BNY Mellon IM News & Views: Insight, Newton and Standish Views on China
BNY Mellon Investment Management (IM) | News & Views
Ahead of Chinese New Year, Rob Simpson from Insight Investment, Brendan Mulhern from Newton Investment Management, and Aninda Mitra from Standish Mellon Asset Management provide their views on what lies ahead for China.
Rob Simpson, Emerging Market Debt Portfolio Manager, Insight Investment
US president Donald Trump’s decision to withdraw from the Trans-Pacific Trade Partnership (TTP) in favour of one-on-one trade agreements could open up a significant avenue of influence for China in the years ahead as the remaining members turn to the world’s second largest economy in a bid to salvage the pact.
Leaders of the remaining nations have expressed a commitment to push ahead with the initiative in some form potentially paving the way for a new regional trade agreement for Asia focused around China. South East Asian economies are already shifting toward the Beijing-backed Regional Comprehensive Economic Partnership (RCEP), a step closer towards Asian regional integration.
The US’ stance on the TPP is being touted by some as a boon to the Chinese economy, but other considerations will be key to China’s economic success, including further trade policy announcements from Trump’s newly-assembled cabinet. While the focus has long been on economic stability, China’s hand might be forced in to playing defence on US policy and, as such, China’s priorities might increasingly be shaped by external factors.
Meanwhile, Chinese President Xi Jinping faces a domestic political agenda of his own as he prepares for a party leadership reshuffle later this year. Maintenance of economic stability heading in to this will be key.
Brendan Mulhern, Global Strategist, Newton Investment Management
As we enter the Chinese New Year, having been in a state of outright deflation in 2015, the Chinese authorities responded by ramping up fiscal stimulus, in large part through financial chicanery, to grow the debt on China’s balance sheet further. Last year was second only to 2009 in terms of the size of the debt increase. The economy stabilised and then accelerated throughout 2016 and the authorities once again hit the official target of +6.5% growth.
As we head into 2017, economic momentum generated by this dose of stimulus is likely to fade given the authorities have already begun to reduce policy support. The authorities are well aware of the risks that mounting leverage poses to the Chinese economy.
In April of last year, an unknown senior figure, widely held to be president Xi or one of his closest allies announced that the credit funded growth model could not go on. But go on it has. On some metrics, the Chinese credit bubble has now surpassed the bubbles of Japan, Ireland, Spain and the US; exalted company indeed. While the authorities articulate a preference for structural reform and a move away from credit funded demand, they remain constrained by the need to deliver jobs. With the 19th National Party Conference in the third quarter, this constraint will be no less restrictive; pacifying economic growth remains the order of the day for 2017. As such, it will not take much of a slowdown of the economy to prompt the authorities to prime the policy pumps once again. But how long can this go on?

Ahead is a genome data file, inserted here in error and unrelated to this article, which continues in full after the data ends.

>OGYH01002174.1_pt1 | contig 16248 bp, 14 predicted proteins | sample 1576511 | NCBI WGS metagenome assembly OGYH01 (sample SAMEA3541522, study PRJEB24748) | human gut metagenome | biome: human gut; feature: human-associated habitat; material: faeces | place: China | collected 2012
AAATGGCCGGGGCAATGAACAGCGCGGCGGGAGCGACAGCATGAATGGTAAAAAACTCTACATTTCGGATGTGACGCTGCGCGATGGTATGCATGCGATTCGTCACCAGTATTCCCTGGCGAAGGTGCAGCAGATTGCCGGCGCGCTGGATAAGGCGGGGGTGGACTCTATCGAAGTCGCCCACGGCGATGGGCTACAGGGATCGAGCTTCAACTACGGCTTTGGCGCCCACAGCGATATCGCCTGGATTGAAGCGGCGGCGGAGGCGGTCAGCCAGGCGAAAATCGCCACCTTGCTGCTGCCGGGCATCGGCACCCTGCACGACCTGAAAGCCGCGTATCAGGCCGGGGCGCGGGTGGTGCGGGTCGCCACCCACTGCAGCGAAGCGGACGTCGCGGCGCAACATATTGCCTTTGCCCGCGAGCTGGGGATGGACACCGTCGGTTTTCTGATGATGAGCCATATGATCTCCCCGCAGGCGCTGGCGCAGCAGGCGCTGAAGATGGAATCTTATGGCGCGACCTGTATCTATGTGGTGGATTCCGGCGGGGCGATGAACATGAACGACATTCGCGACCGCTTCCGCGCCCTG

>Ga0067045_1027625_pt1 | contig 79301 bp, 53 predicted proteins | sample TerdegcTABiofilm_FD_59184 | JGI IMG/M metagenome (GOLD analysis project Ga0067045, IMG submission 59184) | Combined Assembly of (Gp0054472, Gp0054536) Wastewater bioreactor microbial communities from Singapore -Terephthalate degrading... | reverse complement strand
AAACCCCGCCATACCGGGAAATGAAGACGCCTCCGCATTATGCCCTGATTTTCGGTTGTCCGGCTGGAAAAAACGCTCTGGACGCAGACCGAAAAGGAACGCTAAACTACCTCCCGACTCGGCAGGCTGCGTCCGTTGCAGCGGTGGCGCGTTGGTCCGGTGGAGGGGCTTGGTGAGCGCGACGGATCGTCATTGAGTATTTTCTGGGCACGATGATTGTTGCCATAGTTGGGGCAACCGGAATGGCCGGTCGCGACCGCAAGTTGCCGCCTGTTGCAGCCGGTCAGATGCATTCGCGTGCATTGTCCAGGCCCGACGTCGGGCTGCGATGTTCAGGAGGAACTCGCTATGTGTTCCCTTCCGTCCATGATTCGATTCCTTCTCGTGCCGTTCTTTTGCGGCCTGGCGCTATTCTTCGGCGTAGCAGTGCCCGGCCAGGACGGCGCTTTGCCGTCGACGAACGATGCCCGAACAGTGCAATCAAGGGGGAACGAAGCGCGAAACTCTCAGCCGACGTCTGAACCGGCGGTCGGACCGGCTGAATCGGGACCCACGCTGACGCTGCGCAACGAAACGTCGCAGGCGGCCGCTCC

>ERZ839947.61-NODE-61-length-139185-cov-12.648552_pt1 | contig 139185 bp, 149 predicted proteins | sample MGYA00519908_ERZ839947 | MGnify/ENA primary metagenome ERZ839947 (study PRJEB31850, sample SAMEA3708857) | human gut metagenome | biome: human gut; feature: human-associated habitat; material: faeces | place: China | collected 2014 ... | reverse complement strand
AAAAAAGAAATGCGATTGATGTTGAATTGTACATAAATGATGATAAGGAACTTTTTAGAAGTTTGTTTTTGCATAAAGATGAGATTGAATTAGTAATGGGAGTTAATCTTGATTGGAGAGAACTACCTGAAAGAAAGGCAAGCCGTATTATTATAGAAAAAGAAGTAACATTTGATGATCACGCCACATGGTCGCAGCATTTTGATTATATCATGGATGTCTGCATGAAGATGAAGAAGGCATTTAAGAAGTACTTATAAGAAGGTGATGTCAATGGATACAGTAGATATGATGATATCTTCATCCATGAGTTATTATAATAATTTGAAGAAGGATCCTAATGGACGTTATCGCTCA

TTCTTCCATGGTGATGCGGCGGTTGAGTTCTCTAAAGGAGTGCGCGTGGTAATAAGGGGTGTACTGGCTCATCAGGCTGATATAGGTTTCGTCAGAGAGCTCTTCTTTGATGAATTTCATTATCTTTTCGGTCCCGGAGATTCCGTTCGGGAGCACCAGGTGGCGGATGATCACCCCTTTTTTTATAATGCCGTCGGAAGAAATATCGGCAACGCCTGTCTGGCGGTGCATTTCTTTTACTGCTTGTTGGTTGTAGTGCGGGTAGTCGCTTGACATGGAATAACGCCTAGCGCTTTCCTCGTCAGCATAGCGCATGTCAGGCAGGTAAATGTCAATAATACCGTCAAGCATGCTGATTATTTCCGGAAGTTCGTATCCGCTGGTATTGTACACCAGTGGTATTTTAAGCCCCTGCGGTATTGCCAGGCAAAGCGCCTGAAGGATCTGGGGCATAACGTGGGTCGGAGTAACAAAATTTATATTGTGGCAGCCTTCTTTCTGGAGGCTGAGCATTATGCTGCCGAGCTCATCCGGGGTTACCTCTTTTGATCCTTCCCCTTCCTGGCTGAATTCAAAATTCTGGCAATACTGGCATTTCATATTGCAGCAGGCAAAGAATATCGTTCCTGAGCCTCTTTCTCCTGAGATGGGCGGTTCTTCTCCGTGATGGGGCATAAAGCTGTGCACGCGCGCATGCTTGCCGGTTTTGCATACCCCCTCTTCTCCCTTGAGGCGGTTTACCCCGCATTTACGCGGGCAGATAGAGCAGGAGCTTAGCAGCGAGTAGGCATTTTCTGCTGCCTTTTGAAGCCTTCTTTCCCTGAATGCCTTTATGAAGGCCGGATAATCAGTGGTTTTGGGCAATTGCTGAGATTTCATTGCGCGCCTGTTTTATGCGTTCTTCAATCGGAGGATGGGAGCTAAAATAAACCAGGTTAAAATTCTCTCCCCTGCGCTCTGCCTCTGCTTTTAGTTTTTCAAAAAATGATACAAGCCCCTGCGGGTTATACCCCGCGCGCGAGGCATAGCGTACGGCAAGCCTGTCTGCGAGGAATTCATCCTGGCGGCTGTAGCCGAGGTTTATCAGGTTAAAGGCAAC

China has continued to defy the bears, but there are signs that policymakers are facing an ever more difficult task keeping all the plates spinning, and signs of stress within the financial system are increasingly evident.
Aninda Mitra, Senior Sovereign Analyst, Standish Mellon Asset Management
China enters 2017 with tailwinds from policy stimulus undertaken in 2016. We think the cyclical momentum in GDP growth should be sustained through the first two quarters of 2017. But the monetary trilemma ‑ of targeting an ambitious growth rate, whilst wanting desirably low interest rates, and also not giving up control over the exchange rate ‑ is well and alive.
The authorities are unlikely to budge on deeper policy or structural reforms until after the upcoming Communist Party Congress in November this year. Basically, there is little tolerance for much macro or policy volatility in the run up to the biggest internal political re-arrangement in years – especially, when President Xi Jinping is consolidating his hold on power and as China’s geo-strategic objectives are becoming more ambitious.
At Standish, we believe the Chinese authorities have the requisite FX reserves and the requisite policy and administrative tools – including capital controls – for maintaining macro stability for the foreseeable future, and thereby delivering a reasonably conducive environment for USD credit performance. But as foreign reserves dwindle and domestic leverage continues rising, the exchange rate will ultimately have to bear much of the strain of a needed macroeconomic adjustment – especially, amid delays in deeper structural reforms. The main tail-risk to an otherwise stable near-term macro outlook arises from the outbreak of trade-protectionism directed specifically at China by the incoming Trump-presidency.
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